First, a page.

By Claire West

Councils’ ability to build urgently-needed new housing is at risk of being undermined by too much Treasury interference, local authorities have warned.

The Local Government Association, which represents more than 350 councils in England and Wales, is arguing that plans outlined in the Localism Bill to give councils control of their own housing stock do not go far enough.

Councils have long been calling for financial independence to manage their own housing, replacing the current arrangement which forces them to hand over rent and sales receipts to the Treasury.

Ministers pledged to allow authorities to keep money raised from rent and sales to invest in new builds and improving existing stock.

However, under new rules proposed in the Localism Bill, councils would still be made to give 75% of the money raised from the sale of council houses to the Treasury.

Withholding this money from town halls could result in as many as 100,000 fewer new council houses being built over the next four years. It will also hamper the ability of councils to improve existing housing stock.

The LGA believes that the Government should deliver on its promise to introduce a truly self-financing system for social housing by:

Allowing local authorities to reinvest 100 per cent of receipts from the sale of council homes — not just 25 per cent.

Removing the provision in the Localism Bill that would allow the Secretary of State to demand councils pay more money in future. The debt councils take on in return for self-financing should be a one-off amount. What is being proposed would be like buying a house on the condition the seller could demand more money at some point in the future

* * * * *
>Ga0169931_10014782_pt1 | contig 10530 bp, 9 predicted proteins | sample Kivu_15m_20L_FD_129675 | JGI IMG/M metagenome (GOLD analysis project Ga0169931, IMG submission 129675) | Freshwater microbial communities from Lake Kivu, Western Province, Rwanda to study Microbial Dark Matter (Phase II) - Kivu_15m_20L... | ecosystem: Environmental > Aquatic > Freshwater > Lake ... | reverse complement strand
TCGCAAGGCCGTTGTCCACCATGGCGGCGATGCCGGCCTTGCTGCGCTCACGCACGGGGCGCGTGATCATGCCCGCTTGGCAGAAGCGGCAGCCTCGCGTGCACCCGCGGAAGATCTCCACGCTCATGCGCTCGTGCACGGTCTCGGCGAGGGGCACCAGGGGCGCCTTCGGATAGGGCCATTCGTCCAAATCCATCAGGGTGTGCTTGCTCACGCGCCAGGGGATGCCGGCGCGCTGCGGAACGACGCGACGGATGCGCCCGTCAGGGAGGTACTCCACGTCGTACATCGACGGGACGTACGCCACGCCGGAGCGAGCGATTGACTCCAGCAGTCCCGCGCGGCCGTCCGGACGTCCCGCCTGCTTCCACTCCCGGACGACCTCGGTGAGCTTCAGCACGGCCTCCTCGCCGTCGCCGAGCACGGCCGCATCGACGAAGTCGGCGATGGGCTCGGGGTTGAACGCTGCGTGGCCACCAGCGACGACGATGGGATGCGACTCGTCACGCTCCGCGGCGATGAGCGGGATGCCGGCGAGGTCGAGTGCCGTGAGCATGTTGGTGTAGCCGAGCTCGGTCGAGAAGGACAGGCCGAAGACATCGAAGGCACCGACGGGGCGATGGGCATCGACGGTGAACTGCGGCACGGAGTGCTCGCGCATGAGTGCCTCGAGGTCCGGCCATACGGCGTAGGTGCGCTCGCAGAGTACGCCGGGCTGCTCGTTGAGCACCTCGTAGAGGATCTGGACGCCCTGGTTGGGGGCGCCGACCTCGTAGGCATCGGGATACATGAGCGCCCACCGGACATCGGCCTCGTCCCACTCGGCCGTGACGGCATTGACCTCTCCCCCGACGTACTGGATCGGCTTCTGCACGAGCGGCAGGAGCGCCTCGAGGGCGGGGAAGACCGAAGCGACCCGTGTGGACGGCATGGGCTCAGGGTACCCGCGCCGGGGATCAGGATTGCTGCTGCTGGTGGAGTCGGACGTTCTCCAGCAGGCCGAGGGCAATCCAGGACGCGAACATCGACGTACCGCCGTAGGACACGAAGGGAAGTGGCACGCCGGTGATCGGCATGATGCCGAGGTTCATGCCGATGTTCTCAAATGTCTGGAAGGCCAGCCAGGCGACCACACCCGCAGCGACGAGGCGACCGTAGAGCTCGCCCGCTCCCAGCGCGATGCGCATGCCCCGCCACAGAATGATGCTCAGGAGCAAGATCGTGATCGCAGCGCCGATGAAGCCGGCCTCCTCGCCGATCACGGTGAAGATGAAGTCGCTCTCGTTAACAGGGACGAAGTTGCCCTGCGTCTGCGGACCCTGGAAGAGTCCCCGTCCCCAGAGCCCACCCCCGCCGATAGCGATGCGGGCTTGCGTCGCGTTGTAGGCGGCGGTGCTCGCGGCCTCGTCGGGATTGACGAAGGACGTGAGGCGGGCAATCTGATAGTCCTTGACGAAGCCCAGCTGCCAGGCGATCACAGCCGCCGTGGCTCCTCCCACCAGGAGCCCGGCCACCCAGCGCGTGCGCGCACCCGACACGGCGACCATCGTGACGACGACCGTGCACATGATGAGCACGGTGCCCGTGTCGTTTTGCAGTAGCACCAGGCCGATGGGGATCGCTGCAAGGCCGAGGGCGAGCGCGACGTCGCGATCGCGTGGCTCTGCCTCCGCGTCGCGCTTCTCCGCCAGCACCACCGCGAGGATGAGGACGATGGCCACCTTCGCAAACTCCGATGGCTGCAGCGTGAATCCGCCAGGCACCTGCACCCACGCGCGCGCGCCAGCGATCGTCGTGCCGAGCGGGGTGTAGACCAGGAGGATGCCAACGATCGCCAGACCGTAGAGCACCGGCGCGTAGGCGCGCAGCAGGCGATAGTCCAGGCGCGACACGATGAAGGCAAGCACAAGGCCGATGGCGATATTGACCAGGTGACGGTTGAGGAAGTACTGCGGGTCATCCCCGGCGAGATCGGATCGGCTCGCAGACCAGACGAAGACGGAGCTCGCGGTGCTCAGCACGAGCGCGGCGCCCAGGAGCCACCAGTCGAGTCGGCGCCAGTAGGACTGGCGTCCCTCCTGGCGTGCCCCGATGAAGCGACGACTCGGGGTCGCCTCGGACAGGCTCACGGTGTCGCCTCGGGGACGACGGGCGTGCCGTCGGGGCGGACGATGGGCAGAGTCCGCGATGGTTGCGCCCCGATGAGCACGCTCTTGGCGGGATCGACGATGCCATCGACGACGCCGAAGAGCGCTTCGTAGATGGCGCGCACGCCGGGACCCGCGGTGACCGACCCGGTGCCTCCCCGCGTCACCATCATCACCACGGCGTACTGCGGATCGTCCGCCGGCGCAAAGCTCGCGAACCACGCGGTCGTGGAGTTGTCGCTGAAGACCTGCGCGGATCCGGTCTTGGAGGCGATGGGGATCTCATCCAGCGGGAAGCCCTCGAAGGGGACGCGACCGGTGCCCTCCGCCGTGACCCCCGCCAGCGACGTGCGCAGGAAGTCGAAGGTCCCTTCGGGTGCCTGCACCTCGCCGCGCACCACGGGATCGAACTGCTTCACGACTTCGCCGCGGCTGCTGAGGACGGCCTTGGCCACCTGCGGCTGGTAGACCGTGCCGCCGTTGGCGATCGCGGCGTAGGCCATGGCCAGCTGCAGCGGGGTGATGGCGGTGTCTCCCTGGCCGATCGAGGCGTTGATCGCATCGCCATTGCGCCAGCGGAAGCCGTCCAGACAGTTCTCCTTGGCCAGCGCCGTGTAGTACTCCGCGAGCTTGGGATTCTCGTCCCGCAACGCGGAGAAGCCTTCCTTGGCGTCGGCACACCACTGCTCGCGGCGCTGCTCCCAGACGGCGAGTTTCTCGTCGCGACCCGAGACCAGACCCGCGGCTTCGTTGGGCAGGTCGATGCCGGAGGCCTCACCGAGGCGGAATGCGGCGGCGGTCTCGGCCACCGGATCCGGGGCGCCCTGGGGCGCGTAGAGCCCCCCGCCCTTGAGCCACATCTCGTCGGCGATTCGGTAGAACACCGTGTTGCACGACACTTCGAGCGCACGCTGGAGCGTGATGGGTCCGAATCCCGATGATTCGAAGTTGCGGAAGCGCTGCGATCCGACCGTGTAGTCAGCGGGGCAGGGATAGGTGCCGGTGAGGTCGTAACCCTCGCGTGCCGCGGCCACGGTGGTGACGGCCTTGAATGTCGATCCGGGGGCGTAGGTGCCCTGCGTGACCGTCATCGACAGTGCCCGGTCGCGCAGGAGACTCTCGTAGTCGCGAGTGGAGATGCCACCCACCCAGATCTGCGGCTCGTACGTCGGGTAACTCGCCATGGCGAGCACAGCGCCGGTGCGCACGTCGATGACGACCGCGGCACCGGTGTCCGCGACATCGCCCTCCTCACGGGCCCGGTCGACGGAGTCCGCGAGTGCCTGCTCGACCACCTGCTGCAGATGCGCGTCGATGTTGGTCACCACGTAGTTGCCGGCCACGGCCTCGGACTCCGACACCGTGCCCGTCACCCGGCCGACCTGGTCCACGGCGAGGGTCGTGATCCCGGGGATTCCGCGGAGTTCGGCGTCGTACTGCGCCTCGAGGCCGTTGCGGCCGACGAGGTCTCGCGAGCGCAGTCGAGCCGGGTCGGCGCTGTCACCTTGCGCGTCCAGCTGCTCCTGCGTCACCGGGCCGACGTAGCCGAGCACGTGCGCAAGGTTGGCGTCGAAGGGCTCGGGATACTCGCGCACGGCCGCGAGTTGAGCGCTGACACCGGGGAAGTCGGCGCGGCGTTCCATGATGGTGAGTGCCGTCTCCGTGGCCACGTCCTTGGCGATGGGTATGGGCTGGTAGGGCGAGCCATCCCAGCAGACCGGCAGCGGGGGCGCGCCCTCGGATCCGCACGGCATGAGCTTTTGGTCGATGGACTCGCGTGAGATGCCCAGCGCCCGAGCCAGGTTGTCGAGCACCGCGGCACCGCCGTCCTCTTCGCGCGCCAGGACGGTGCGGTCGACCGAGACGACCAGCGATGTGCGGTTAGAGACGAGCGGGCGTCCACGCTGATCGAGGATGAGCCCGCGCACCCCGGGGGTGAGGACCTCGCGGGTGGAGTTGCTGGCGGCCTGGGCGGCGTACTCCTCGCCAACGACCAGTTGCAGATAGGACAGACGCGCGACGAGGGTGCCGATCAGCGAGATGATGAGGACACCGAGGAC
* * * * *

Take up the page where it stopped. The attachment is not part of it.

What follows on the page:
Scrapping Government-imposed limits on the amount councils can borrow for housing. In the Prudential Code, the sector already has a well-established and effective approach to managing borrowing.

Cllr Gary Porter, Chairman of the Local Government Association’s Housing and Environment Board said:

"Reform of housing finance is long overdue. Councils must be able to retain their rents so they have then money to improve properties for current tenants and build new houses for those who need them. Self-financing — if done properly — would achieve this aim, but it would appear that the Treasury isn’t willing to let go.

"Withholding from councils the majority of the money raised from Right to Buy sales will jeopardise the building of 100,000 new homes. This comes at a time when there is a dire need for new social housing.

"It is undoubtedly good news that the Government is committed to moving towards a self-financing system, but some of the proposals in the Localism Bill clearly run counter to that principle.

"You can’t talk about supporting localism but then impose limits on local borrowing or take local revenue away after both sides have agreed the settlement figure.

"Good quality housing is more essential than ever — particularly given the crucial links between quality housing and wider quality of life. Good homes play a key role in health, education and life chances so we cannot afford to miss this opportunity to reform housing finance for the better."